Frankly, one of the most impressive things about the Epson 8700UB is how accurately it displays its images right out of the box, in most of its preset display modes. THX mode in particular is probably good enough for most average viewers right from the get go, with just slight brightness and contrast tweaks needed to customize the image for your particular viewing space and screen. (Note that other available preset modes include Dynamic, Living Room, Theater, Theater Black 1, Theater Black 2 and x.v. Color). For those of you who - like me - simply must calibrate your display to absolute perfection (or have professional calibration done) to ensure accuracy, this is very easily done with the available adjustment options, the remote and any of the many fine available BD calibration discs on the market. Thankfully, you can actually start your calibration from THX mode and tweak from there, so you're essentially already 90-95% of the way to perfect without doing anything - it takes only very minor color adjustments and you've got it nailed.

I'll tell you, I was astonished at the improvement the 8700UB offered in terms of contrast and black level performance over the 1000U. While the 1000U delivered a contrast ratio of up to 11,000:1, the 8700UB delivers up to a stunning 200,000:1 - obviously variable depending on the mode you choose, but still no small improvement overall. As enthusiasts will know, black levels are most important in very dark scenes, and it's here where the difference becomes truly apparent. Instead of the shadows appearing crushed, significantly more detail becomes visible. The darkest image areas are truly, deeply black, but there's a much more subtle and broad range of blacks in other dark areas. More technical reviewers have claimed that the 8700UB's black level performance is as good as (or better than) anything else in its price range, and I believe it.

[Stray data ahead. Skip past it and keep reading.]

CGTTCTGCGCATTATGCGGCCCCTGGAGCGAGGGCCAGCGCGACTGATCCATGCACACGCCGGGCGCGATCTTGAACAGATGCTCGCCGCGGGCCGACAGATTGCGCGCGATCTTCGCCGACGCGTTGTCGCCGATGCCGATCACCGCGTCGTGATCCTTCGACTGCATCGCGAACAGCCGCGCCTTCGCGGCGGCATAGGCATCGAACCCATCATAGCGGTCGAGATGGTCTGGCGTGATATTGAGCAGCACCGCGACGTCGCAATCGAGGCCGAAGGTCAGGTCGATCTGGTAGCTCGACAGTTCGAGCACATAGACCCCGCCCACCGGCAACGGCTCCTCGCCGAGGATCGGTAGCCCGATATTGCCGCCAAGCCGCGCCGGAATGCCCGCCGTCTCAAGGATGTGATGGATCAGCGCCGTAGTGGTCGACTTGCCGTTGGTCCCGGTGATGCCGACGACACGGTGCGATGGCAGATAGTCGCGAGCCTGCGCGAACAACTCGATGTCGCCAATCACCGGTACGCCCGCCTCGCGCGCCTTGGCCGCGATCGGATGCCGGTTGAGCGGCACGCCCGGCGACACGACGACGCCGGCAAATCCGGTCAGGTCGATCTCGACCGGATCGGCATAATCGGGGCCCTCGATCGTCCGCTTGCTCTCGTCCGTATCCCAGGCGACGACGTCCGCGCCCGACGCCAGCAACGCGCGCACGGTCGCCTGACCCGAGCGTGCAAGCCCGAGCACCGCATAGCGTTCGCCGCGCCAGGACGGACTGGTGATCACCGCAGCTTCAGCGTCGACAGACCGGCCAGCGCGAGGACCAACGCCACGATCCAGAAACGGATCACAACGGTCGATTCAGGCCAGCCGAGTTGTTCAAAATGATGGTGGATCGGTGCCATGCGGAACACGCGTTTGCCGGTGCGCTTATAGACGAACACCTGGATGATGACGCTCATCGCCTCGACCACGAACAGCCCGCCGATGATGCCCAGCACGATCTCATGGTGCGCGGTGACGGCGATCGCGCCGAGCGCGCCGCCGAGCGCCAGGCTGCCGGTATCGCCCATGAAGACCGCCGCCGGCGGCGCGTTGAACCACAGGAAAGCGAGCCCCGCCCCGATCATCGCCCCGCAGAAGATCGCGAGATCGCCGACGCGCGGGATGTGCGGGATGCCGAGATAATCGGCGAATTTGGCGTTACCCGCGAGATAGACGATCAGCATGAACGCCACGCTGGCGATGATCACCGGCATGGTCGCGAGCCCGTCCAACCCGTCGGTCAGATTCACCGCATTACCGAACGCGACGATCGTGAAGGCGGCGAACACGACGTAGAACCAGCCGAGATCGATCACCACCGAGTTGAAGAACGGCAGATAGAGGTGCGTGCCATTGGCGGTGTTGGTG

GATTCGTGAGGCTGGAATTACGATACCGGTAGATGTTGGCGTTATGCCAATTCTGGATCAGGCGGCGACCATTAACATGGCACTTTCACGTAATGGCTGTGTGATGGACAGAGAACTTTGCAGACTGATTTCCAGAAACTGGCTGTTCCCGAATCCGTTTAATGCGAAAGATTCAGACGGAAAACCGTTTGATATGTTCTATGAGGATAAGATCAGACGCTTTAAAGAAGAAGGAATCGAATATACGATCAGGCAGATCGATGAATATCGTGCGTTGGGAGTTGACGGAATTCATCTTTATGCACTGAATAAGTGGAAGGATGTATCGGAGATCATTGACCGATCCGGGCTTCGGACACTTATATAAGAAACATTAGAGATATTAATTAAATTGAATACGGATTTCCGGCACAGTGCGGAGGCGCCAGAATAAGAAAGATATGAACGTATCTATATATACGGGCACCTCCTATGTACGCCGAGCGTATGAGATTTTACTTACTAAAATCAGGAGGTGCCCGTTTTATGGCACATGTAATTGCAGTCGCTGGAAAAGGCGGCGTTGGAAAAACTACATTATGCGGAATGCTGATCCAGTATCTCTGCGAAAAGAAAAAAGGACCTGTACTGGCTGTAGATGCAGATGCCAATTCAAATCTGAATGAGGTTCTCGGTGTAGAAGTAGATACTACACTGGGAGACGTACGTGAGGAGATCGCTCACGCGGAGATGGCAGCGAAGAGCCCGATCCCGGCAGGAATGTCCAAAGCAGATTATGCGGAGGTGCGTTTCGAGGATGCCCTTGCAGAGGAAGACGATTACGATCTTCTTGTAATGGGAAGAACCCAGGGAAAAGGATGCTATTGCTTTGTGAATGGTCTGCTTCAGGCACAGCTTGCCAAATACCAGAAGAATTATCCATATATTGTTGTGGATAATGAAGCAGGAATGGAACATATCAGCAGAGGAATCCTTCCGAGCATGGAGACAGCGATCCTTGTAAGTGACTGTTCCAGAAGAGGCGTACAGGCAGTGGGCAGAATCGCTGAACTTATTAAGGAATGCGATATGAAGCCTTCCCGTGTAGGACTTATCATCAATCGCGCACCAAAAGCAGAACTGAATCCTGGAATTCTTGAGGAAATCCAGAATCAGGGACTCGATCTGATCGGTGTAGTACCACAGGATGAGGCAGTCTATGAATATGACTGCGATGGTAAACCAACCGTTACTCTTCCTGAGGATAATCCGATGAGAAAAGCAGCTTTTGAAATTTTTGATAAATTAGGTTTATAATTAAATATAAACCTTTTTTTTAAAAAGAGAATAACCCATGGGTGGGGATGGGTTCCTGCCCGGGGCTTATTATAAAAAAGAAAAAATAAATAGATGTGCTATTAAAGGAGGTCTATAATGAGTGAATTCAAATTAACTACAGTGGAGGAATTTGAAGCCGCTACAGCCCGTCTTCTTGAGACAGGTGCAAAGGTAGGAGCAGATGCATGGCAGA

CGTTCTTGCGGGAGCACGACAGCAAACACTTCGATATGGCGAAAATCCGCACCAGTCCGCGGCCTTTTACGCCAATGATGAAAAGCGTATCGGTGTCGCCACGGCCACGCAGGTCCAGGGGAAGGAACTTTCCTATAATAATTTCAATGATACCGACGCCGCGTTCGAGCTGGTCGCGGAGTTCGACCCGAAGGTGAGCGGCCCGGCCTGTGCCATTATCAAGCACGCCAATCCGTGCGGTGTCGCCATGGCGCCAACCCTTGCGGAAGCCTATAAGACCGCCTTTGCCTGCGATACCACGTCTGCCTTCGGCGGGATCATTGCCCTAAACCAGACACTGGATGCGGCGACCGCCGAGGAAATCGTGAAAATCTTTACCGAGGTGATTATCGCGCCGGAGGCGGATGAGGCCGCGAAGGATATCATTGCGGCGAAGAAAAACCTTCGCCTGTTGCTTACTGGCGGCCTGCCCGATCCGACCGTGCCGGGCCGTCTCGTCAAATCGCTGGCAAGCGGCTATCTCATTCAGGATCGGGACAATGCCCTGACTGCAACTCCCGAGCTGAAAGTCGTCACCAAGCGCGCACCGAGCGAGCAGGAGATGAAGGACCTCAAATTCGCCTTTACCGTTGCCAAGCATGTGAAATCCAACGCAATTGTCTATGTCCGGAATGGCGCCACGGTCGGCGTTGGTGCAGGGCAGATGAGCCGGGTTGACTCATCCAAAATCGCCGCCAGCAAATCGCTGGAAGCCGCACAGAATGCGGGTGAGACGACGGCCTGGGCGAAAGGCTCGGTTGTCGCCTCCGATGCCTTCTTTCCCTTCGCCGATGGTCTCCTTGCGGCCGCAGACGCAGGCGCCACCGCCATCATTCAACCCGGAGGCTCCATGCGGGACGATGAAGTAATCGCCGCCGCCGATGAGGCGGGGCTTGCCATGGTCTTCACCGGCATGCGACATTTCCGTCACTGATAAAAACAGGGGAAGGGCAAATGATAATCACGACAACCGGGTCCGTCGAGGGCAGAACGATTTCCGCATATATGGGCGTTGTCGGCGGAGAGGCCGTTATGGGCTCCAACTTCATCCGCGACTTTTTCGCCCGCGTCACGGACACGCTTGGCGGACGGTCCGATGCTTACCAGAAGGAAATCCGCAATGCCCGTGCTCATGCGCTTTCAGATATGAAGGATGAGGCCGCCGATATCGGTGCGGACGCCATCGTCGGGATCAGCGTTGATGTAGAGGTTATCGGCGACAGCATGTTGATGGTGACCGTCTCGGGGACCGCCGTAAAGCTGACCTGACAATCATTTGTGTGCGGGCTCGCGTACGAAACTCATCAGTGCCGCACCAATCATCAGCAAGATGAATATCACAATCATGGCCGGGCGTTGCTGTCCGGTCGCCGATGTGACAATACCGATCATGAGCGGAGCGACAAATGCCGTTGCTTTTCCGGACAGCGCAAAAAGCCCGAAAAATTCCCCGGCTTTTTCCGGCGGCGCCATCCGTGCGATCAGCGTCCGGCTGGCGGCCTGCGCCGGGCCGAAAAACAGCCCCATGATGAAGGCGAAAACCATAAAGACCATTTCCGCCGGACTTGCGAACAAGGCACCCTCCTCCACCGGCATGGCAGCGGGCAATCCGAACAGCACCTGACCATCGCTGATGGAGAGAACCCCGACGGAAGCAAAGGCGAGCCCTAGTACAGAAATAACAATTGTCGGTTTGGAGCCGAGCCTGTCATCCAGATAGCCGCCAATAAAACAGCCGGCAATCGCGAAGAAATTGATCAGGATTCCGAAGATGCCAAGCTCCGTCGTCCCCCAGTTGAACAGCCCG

Epson's spec sheet claims the 8700UB's 200-watt lamp will deliver 1,600 lumens, with a lamp life of up to 4,000 hours, but of course that will also vary depending on which mode you choose and your own calibration settings. You can change the lamp quickly and easily without pulling the projector off the mount - the access panel is right on top (the bottom of the unit if you use a ceiling mount). Replacement lamps (model number: V13H010L49) run about $300 each - fairly typical for such things.

Like most LCD projectors, when you adjust image focus at its absolute sharpest setting, you'll notice a slight "screen-door" effect in the image. This mesh-like visual artifact is caused by the fact that you're actually seeing the fine separation lines between the projector's pixels. Panasonic dealt with this in the 1000U by applying a special coating to the lens, which essentially rendered the effect invisible. Epson doesn't include such a coating on the 8700UB's lens, so what's required is a very slight focal adjustment to the lens - just enough so the effect disappears in the brightest areas, but so the displayed image is still appropriately detailed. It takes a light hand as it's a subtle adjustment, but it's easy to do.